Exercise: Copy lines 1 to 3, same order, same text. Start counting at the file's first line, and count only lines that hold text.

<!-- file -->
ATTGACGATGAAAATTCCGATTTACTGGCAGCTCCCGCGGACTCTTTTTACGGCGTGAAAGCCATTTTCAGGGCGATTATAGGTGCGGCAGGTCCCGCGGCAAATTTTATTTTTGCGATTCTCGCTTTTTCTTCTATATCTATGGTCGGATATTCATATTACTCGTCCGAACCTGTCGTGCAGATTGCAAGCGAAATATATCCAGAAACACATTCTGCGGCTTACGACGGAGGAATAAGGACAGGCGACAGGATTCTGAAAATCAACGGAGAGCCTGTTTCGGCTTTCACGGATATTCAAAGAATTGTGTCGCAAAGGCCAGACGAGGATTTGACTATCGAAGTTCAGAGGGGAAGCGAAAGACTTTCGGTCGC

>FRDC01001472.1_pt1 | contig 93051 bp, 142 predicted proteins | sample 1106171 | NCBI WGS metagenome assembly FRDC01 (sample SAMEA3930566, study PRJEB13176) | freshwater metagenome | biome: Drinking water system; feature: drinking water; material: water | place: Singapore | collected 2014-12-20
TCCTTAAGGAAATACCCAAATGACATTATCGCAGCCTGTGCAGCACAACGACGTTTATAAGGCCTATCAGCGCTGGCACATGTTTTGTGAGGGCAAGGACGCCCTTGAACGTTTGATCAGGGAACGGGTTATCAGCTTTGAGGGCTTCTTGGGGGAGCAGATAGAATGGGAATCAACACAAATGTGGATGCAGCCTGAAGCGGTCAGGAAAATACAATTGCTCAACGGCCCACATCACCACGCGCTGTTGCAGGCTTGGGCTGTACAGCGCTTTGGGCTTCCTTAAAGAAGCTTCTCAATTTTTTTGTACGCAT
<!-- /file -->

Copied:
ATTGACGATGAAAATTCCGATTTACTGGCAGCTCCCGCGGACTCTTTTTACGGCGTGAAAGCCATTTTCAGGGCGATTATAGGTGCGGCAGGTCCCGCGGCAAATTTTATTTTTGCGATTCTCGCTTTTTCTTCTATATCTATGGTCGGATATTCATATTACTCGTCCGAACCTGTCGTGCAGATTGCAAGCGAAATATATCCAGAAACACATTCTGCGGCTTACGACGGAGGAATAAGGACAGGCGACAGGATTCTGAAAATCAACGGAGAGCCTGTTTCGGCTTTCACGGATATTCAAAGAATTGTGTCGCAAAGGCCAGACGAGGATTTGACTATCGAAGTTCAGAGGGGAAGCGAAAGACTTTCGGTCGC

>FRDC01001472.1_pt1 | contig 93051 bp, 142 predicted proteins | sample 1106171 | NCBI WGS metagenome assembly FRDC01 (sample SAMEA3930566, study PRJEB13176) | freshwater metagenome | biome: Drinking water system; feature: drinking water; material: water | place: Singapore | collected 2014-12-20
TCCTTAAGGAAATACCCAAATGACATTATCGCAGCCTGTGCAGCACAACGACGTTTATAAGGCCTATCAGCGCTGGCACATGTTTTGTGAGGGCAAGGACGCCCTTGAACGTTTGATCAGGGAACGGGTTATCAGCTTTGAGGGCTTCTTGGGGGAGCAGATAGAATGGGAATCAACACAAATGTGGATGCAGCCTGAAGCGGTCAGGAAAATACAATTGCTCAACGGCCCACATCACCACGCGCTGTTGCAGGCTTGGGCTGTACAGCGCTTTGGGCTTCCTTAAAGAAGCTTCTCAATTTTTTTGTACGCAT